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Diets » CRAM Diet
 

CRAM Diet

Introduction: CRAM Diet

The CRAM diet is an alternate diet to the traditional BRAT diet, which has long been recommended as one aspect of a complete treatment plan for children and adults with diarrhea, nausea, vomiting, dyspepsia and other forms of gastrointestinal upset. BRAT is an acronym for bananas, rice, applesauce, and toast. The BRAT diet foods are starchy, bland, and low in fiber, which are believed to be easily digested without causing further upset and help to minimize gas and abdominal discomfort. The pectin found in applesauce also has a soothing effect on the gastrointestinal system. Today, however, there is concern that limiting people with gastrointestinal distress to a BRAT diet may lead to nutritional deficiencies. These include a lack of sufficient fat, protein, fiber, energy and some vitamins. In contrast, CRAM is an acronym for cereal, rice, applesauce, and milk. It includes bland starchy foods and applesauce like the BRAT diet, but also includes milk, which adds some needed protein and fat to the diet. However, The Centers for Disease Control and Prevention now recommend that people with diarrhea maintain a well-balanced diet. In addition, current studies also report that including rice, bananas and/or applesauce into the well-balanced diet may be of benefit in help in to resolve diarrhea. Foods that are recommended to avoid during bouts of gastrointestinal distress include foods high in simple sugars, such as colas/sodas, undiluted apple juice, Jell-O, and sugary cereals. The body loses lots of fluids during bouts of diarrhea and/or vomiting, which can lead to dehydration and electrolyte imbalances. Untreated dehydration and electrolyte imbalance is a potentially serious, even fatal, complication of diarrhea and/or vomiting. It is important that people with diarrhea and/or vomiting drink plenty of fluids an oral rehydration fluids, such as Pedialyte, that help to replace lost fluids and electrolytes. Hospitalization and intravenous fluid and electrolyte replacement may be necessary, especially with infants, young children, older adults, and people with debilitating or chronic conditions.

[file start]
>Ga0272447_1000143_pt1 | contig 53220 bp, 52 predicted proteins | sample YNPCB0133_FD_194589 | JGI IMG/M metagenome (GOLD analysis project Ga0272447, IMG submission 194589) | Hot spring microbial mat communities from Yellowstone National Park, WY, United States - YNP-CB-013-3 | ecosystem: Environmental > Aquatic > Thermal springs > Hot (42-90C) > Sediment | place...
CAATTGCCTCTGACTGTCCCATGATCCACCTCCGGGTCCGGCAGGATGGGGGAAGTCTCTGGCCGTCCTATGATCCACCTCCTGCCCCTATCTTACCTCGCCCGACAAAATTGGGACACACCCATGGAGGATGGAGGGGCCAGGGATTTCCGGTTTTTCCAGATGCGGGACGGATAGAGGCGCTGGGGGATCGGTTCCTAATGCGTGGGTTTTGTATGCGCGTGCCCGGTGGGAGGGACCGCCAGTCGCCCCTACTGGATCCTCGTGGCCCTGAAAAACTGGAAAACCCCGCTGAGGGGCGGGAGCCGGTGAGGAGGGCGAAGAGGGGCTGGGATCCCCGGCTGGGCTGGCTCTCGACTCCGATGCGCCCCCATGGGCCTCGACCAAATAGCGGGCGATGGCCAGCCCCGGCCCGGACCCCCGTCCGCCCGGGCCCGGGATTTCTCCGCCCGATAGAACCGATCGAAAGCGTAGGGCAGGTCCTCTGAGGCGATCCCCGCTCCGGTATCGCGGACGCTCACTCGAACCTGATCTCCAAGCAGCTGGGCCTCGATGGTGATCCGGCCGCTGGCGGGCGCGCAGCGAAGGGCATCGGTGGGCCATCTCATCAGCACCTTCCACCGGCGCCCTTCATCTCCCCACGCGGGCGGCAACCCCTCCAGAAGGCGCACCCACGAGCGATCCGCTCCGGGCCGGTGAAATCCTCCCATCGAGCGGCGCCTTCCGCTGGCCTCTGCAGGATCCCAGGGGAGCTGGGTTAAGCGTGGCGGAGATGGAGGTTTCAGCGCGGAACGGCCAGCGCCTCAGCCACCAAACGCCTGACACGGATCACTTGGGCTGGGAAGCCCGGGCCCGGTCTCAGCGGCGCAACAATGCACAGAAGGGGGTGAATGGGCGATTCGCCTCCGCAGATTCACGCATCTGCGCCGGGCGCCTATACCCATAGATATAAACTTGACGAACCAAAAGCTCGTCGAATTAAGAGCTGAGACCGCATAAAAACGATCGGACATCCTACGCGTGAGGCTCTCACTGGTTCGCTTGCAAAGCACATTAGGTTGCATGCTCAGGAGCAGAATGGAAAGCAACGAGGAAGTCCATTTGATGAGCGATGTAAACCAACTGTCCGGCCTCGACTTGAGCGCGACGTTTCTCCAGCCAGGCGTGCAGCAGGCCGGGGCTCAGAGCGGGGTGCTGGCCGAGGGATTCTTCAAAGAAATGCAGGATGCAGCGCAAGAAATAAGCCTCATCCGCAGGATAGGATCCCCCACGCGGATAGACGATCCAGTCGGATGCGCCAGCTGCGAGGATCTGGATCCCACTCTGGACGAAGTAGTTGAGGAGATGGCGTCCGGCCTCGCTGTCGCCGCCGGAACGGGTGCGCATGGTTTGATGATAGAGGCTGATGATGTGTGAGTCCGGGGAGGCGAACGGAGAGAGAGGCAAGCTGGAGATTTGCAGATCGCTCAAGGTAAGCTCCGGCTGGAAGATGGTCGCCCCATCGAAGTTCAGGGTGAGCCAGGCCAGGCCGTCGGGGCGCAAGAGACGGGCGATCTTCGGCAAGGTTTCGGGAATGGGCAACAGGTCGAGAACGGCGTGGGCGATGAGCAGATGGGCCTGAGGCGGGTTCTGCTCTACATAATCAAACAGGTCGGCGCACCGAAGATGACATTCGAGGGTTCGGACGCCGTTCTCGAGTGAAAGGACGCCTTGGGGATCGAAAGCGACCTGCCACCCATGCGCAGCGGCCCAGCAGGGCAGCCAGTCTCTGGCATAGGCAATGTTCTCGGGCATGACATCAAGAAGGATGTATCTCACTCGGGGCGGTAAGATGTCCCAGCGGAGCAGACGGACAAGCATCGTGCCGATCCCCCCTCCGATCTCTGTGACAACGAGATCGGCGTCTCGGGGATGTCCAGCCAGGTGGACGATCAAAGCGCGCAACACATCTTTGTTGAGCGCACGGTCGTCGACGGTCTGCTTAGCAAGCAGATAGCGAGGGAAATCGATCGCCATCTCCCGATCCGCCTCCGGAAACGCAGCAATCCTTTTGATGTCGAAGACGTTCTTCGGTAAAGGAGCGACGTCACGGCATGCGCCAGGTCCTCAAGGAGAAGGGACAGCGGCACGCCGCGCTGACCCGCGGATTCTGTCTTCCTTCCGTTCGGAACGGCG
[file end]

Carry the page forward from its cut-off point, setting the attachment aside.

People with symptoms of gastrointestinal distress, such as abdominal pain, diarrhea, nausea and vomiting should consult with their health care provider and receive a full evaluation and diagnosis to rule-out other potentially serious conditions, such as ulcerative colitis, appendicitis, or food poisoning. Any diet may have the potential to be harmful to some people, so consultation with a health care provider before starting any diet plan is recommended.

CRAM Diet: Other Names

Other names for this diet (CRAM Diet) include:

  • Diarrhea Diet

CRAM Diet: Similar Diets

Other diets similar to CRAM Diet include:

Conditions Associated with CRAM Diet

Conditions associated with CRAM Diet include:

Foods Excluded Or Restricted From CRAM Diet

The following foods may be restricted or excluded from CRAM Diet:

  • Colas/soda
  • Sugary cereals
  • Undiluted apple juice
  • Jell-O, gelatine

Foods Focused On For CRAM Diet

The following foods may be focused on as part of CRAM Diet:

  • Cereal
  • Rice
  • Applesauce
  • Milk
  • Rehydrating fluids, such as Pedialyte

CRAM Diet: Potential Risks Or Complications

The following are potential risks or complications of the diet (CRAM Diet):

  • Nutritional deficiencies
  • Possible prolongation of diarrhea in some people
  • Pregnant or nursing women with symptom of gastrointestinal distress, such as nausea, vomiting, abdominal pain, and/or diarrhea should consult with their health care provider before considering the BRAT diet
  • Consultation with a health care provider before starting any diet plan program is recommended

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